GoH collaborates with gamers, journalists, researchers, game developers, community managers and online activists to engage with the industry and to support gamers. On one side we plan to develop and promote a set of community management guidelines that foster inclusive and friendly online game communities. On the other, we want to encourage and support community based action by gathering educational materials, research and good practices from different game companies and communities, and as well, develop and participate in gaming events where bringing the topic of inclusiveness, diversity and respect becomes a priority.


Why Game Over Hate?

It’s a fact that video games and the gaming industry are an ever growing presence in the contemporary society. Mainstreaming, branching, evolving and multiplying, games are presence in the life of today’s kids, adolescents and adults alike. As an art form and as entertainment, it’s a massive industry that feeds and interacts with an ever growing target audience.

And even though online gaming might not be something new, its expression and relevance in numbers is now impossible to ignore when trying to analyze online realities. Today, more than 217 million people worldwide play online games. The average age of a gamer is 30 and around 42% of players are women.

Online gamers as now more than ever, and consists of more and more diverse people. Gamers not only just play more, they also interact more with each other. Games are now more complex, requiring more cooperation, fueling more competitiveness and building endless conversations and communities wherever it resides. Voice chat, video chat and instant messaging are daily tools of the online worlds.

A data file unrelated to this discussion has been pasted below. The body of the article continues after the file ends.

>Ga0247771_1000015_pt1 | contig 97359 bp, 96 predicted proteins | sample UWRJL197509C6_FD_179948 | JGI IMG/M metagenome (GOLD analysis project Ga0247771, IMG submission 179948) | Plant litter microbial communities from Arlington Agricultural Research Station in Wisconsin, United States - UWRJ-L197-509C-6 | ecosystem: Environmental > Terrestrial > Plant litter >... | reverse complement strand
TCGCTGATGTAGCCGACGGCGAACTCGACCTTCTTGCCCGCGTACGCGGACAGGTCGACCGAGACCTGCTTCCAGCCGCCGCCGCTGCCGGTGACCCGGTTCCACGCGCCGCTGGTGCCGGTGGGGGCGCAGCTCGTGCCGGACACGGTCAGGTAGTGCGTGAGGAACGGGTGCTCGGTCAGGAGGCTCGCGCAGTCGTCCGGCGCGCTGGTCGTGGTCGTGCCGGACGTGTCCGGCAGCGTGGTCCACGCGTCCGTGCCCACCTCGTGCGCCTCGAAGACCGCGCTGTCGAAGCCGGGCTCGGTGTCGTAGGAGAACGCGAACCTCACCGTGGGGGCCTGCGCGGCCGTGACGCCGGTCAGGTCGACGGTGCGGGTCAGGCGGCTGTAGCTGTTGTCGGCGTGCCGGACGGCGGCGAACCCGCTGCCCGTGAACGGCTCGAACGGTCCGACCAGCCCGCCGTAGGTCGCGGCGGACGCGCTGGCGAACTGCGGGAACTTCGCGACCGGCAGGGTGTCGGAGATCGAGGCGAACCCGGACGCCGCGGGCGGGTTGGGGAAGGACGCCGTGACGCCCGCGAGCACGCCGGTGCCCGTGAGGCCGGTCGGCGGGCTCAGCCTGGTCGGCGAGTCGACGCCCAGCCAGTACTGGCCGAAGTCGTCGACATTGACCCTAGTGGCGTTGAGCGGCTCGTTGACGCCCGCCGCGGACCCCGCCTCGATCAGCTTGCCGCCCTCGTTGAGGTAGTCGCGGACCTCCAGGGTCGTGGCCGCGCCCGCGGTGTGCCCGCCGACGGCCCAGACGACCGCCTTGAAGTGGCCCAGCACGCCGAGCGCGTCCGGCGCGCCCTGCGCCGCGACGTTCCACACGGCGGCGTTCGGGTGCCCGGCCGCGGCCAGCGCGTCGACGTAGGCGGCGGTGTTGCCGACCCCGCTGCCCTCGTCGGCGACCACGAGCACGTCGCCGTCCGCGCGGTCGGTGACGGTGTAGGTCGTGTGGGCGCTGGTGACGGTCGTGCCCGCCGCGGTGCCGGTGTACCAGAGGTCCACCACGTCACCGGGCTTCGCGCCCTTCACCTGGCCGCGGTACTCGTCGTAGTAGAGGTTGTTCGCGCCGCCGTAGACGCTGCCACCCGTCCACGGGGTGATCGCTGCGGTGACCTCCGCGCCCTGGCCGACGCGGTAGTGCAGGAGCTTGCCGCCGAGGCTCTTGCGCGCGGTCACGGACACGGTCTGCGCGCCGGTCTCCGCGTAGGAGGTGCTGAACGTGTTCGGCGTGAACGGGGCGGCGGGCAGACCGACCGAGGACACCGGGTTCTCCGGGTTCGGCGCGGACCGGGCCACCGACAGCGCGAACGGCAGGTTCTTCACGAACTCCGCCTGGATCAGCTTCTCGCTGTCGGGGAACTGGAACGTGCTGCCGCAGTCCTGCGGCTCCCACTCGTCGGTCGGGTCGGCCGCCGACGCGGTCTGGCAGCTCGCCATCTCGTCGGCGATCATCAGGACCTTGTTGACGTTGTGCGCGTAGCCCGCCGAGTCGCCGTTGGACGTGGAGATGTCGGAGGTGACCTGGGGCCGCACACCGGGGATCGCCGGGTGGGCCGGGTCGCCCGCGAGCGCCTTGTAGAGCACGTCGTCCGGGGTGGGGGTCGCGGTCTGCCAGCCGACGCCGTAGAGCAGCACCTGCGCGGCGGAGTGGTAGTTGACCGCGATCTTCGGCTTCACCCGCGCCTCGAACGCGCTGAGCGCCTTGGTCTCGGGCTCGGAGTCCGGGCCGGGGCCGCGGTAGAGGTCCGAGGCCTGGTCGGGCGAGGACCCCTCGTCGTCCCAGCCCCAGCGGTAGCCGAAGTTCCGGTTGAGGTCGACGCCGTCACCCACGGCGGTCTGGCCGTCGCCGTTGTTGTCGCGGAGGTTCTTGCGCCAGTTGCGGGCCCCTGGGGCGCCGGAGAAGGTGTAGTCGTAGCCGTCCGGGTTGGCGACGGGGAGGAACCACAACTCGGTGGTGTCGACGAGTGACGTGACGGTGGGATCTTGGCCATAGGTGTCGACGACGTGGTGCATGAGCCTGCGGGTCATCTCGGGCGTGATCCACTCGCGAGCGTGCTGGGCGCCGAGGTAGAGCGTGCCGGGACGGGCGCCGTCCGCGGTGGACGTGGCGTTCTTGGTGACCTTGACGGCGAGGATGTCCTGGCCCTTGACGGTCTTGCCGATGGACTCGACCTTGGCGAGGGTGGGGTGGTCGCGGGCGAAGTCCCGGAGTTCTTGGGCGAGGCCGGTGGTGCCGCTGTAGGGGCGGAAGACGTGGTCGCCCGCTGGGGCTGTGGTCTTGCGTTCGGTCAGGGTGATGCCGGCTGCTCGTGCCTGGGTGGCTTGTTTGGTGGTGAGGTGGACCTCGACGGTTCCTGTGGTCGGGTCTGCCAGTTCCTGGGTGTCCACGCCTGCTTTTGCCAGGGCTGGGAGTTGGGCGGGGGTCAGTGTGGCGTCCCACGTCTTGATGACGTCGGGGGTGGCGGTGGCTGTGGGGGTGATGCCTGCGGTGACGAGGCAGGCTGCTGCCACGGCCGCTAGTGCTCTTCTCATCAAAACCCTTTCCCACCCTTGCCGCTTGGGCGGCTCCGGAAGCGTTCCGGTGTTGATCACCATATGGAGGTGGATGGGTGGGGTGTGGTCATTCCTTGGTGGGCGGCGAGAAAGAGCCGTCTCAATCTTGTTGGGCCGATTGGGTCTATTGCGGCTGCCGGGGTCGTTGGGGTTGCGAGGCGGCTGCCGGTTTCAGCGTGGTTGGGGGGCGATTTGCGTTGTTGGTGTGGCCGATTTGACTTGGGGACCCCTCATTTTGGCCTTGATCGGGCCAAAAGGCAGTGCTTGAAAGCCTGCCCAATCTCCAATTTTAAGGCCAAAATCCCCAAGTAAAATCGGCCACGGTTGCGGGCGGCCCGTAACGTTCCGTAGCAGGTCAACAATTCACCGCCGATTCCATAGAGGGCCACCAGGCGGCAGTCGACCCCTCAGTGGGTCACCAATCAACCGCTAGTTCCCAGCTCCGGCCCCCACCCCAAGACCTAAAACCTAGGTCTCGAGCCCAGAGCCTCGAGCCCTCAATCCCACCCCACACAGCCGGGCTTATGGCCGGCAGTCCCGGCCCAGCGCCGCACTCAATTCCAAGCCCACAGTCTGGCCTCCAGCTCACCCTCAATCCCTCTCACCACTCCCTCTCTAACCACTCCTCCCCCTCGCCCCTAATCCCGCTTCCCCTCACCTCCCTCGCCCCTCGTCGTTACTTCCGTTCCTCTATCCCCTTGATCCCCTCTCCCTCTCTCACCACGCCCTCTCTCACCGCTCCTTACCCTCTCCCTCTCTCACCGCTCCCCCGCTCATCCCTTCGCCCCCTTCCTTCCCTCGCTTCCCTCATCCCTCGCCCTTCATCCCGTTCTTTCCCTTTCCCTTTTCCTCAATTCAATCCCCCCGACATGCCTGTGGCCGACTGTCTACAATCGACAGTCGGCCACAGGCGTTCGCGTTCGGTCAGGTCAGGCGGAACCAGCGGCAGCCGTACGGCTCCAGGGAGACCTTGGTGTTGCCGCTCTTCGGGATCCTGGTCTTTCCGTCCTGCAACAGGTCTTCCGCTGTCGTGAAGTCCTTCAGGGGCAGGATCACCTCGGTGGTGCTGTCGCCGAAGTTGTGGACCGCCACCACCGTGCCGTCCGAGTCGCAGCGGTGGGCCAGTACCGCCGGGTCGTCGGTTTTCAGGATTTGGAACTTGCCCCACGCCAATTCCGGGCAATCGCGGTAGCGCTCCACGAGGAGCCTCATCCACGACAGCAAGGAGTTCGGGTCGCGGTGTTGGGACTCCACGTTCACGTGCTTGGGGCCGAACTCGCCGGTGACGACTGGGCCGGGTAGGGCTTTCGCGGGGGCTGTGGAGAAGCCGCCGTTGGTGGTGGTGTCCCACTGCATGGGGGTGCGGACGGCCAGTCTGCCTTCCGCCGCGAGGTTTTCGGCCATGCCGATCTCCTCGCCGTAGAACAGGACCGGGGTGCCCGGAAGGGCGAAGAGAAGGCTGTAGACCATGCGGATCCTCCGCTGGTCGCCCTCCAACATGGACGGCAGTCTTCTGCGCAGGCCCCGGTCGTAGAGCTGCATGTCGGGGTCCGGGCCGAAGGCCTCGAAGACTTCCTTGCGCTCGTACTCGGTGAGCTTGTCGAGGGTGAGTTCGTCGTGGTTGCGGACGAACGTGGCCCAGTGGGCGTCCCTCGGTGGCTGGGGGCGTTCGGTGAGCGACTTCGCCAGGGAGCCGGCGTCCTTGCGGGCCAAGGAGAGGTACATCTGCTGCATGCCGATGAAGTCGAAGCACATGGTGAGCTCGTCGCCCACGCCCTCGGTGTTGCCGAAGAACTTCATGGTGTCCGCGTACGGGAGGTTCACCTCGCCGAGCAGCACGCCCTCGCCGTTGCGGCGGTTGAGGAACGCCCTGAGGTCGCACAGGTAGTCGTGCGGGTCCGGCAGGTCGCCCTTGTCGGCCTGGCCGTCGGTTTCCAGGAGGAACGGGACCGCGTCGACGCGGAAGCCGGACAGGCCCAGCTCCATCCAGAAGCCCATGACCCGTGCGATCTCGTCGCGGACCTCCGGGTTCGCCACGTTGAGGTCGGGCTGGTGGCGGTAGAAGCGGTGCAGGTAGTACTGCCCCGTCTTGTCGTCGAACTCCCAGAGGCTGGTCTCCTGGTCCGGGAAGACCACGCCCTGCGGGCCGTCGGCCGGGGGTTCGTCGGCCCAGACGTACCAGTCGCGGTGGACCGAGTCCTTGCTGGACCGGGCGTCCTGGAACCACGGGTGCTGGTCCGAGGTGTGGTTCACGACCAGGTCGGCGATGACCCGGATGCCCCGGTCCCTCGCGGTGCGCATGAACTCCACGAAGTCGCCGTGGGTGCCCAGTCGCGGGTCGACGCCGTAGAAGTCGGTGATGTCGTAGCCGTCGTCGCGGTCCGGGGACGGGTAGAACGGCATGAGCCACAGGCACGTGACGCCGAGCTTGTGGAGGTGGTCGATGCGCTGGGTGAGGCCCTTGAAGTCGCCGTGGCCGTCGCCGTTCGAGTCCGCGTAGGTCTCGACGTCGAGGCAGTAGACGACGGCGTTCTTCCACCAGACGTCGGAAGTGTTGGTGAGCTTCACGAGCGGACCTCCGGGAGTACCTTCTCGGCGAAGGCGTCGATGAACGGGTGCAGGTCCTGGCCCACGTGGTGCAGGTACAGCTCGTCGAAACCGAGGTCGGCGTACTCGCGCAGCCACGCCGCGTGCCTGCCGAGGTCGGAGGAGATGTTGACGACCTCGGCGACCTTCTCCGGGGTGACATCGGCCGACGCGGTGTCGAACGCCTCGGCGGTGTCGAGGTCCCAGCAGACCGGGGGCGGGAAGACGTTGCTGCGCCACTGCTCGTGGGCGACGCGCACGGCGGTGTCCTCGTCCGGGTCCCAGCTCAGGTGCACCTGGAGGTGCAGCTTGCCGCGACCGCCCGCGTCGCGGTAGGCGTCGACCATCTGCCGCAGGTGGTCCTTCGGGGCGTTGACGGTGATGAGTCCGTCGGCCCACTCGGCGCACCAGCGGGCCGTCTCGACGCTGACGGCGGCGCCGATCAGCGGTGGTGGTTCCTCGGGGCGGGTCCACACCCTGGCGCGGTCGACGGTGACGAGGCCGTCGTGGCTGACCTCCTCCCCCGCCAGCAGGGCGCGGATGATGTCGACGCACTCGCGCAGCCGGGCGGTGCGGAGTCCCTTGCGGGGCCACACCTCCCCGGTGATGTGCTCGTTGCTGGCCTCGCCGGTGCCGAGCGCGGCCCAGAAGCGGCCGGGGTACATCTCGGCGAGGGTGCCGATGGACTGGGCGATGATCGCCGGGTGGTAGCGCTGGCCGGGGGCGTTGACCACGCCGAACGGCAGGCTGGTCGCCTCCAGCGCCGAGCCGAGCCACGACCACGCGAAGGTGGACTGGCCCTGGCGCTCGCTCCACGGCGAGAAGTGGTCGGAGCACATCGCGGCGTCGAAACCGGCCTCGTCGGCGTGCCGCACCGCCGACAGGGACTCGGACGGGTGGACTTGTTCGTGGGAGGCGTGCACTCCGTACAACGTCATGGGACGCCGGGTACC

But as games and its communities grow so must their community management policies. Online games are subject to some of the same challenges other online environments face. Bullying, Hatespeech, “trolling” and the negative spectrum of the human interactions are also on the rise in virtual gaming worlds. Without proper community manager and a concrete focus on building healthy and friendly online gaming communities, games can become extremely toxic environments where sexist, racism, racism and general bigotry flourish without control.

Some examples of this can be seen in the following video produced by the MIT.

How can we fight this? White Knighting?

Well.. the answer might be that game developers are finally understanding the importance of building inclusive and friendly gaming communities. Community management has become a central part in defining the success of an online game. Fostering diversity and inclusiveness and promoting online respect is task game makers need to put a clear focus on. It is possible for games maintaining their standards for challenges competitiveness and fun while still maintaining friendly and healthy environments for all kinds of players.

It’s also fundamental to understand and deconstruct what exactly in games is fueling the negative behaviors in gamers. Are people just evil/natural born trolls? Is the most game’s inherent sexism and bigotry shaping their gamers reactions? Can players shape games instead? How exactly can we incorporate feminist, lgbt, etc, inclusive experiences into current online games?

Project Accepted. We are happy as two little ponies!

Just a few days have passed since we got the news, Council of Europe accepted our project proposal! We are going to banish hate speech from video games like a boss.

The general aim of our event will be to facilitate exchange between gamers, developers, community managers, political institutions and game journalists on how to improve game communities and expulse hate speech from them. Our approach is a player’s approach, we will collect experiences, explore and discuss and want to bring the relevant stakeholders to the table. A more inclusive gaming is possible, lets make it happen!